One that I really love is AMUR, a clothing collection created right here in NYC. It was born from the idea that style need not come at the expense of our environment, striking the perfect balance between beauty and goodwill. In fact, their name is an acronym for “A Mindful Use of Resources,” which sums up their brand to a T.

All AMUR’s materials are sustainably sourced, with an emphasis on quality, timeless design in an era where clothing is often conceived as disposable. They use natural textiles, organic cotton and silk, and fibers like hemp and linen, some of which are spun from regenerated textiles. The result is ecological and luxurious all at once, and totally worth the price tag.

I also have to give a big shout out to TOMS, which is a perfect example, to me, of an ethically conscious brand. For every pair of TOMS sold, another is given to a person in need. This one-for-one business model is the foundation of the company, which has seamlessly merged fashion philanthropy without sacrificing profit.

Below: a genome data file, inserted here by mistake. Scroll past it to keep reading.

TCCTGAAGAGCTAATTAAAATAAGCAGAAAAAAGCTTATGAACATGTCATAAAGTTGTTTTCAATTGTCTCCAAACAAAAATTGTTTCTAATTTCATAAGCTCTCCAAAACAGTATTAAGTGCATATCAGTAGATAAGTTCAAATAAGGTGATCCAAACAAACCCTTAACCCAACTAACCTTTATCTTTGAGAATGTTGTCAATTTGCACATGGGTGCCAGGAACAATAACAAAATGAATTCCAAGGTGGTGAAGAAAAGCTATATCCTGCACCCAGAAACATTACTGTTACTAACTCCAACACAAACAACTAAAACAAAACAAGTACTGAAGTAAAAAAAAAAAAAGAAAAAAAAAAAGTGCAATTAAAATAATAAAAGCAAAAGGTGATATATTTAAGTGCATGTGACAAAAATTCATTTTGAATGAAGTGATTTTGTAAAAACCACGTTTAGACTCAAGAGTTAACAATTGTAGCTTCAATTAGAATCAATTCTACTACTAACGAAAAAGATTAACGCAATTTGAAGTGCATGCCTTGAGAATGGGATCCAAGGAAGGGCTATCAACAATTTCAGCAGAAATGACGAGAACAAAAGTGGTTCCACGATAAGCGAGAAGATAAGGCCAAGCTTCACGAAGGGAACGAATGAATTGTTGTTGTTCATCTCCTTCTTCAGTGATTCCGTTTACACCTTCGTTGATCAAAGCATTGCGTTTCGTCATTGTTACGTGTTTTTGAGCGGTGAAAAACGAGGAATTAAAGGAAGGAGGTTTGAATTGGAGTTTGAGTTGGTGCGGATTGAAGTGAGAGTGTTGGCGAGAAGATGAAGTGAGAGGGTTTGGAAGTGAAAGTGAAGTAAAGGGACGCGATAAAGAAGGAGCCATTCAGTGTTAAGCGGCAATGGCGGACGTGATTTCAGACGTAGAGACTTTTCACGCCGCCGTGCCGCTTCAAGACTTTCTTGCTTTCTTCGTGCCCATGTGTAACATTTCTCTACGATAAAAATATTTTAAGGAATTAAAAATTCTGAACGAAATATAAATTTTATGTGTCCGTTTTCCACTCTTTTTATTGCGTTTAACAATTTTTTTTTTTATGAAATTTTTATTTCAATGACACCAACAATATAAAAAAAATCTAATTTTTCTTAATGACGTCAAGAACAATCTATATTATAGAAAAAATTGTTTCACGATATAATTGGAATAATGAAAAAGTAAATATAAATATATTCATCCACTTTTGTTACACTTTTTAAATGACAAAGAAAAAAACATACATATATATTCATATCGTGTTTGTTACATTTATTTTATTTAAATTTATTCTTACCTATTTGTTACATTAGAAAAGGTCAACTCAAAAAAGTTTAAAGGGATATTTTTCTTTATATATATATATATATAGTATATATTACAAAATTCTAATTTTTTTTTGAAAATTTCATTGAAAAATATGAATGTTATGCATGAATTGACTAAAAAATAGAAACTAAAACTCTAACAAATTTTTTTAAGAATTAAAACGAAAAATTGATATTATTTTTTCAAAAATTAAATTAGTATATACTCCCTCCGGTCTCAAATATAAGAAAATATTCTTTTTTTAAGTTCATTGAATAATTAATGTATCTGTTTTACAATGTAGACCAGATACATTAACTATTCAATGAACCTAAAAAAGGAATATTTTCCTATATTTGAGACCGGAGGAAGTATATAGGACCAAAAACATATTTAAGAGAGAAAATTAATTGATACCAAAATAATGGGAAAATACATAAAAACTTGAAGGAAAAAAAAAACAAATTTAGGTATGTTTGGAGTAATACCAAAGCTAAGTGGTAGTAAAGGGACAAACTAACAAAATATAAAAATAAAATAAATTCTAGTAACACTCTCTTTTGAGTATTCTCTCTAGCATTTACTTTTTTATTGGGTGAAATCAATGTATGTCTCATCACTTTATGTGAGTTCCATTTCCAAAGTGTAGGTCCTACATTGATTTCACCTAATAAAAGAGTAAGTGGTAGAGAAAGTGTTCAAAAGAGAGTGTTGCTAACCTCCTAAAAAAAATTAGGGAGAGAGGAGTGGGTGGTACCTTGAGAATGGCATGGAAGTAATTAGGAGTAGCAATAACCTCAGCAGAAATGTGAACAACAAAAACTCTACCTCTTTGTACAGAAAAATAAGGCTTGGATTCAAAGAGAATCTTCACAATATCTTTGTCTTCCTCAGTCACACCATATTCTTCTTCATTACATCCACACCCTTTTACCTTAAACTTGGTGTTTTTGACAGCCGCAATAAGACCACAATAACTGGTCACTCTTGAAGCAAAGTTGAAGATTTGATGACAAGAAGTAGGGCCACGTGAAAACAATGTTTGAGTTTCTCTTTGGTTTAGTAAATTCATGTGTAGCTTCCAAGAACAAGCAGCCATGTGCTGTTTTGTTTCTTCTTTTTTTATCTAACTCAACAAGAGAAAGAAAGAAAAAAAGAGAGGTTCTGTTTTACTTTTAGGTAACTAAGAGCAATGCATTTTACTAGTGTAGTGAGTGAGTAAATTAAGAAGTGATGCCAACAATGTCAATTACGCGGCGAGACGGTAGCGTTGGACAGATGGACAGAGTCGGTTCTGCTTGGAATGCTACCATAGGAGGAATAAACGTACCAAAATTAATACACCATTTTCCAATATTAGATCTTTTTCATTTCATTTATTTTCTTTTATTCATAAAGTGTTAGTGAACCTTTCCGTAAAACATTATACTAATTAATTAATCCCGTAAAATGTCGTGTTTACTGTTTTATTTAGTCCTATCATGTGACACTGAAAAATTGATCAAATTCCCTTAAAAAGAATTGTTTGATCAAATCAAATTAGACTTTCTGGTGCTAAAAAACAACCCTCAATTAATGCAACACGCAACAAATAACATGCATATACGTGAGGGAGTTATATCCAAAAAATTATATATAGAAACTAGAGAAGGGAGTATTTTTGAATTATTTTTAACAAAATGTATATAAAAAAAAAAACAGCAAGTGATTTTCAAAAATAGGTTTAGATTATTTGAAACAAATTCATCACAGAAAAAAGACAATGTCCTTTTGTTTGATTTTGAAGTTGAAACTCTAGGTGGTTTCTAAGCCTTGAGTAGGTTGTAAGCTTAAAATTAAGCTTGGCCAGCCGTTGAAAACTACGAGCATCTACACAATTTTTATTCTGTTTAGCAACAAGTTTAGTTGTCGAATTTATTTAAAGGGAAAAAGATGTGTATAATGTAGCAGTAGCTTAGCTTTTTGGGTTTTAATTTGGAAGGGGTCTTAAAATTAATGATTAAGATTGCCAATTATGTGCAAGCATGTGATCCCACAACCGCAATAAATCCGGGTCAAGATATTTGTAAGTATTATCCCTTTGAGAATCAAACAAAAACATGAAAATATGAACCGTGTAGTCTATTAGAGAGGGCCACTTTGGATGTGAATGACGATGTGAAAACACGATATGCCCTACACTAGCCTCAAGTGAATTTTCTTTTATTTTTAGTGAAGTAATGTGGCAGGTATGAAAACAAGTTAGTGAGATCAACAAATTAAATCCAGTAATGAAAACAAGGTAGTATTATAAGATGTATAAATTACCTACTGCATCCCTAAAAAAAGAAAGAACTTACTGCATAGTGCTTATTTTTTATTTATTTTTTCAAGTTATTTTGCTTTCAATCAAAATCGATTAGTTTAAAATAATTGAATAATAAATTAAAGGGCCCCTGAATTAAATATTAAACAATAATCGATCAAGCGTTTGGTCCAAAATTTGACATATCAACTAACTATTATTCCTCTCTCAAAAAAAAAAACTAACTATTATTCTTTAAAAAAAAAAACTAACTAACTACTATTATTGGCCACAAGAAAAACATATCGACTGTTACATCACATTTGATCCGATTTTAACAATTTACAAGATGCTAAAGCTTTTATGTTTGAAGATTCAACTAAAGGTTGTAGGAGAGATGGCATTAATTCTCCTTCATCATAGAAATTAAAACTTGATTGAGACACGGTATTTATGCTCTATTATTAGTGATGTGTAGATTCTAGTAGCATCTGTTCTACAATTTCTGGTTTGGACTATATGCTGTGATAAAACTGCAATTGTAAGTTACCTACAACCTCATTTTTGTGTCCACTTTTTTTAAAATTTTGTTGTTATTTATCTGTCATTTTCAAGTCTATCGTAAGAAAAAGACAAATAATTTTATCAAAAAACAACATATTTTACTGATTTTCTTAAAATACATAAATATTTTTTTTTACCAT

Their shoes are an amazing staple item for any fashionista. Whether I pair them with a dress or cut-offs, I’m always proud to rock this amazing brand knowing that they are doing so much good in the world. They also have a great blog detailing their projects and contributions, so you know their impact is more than theoretical.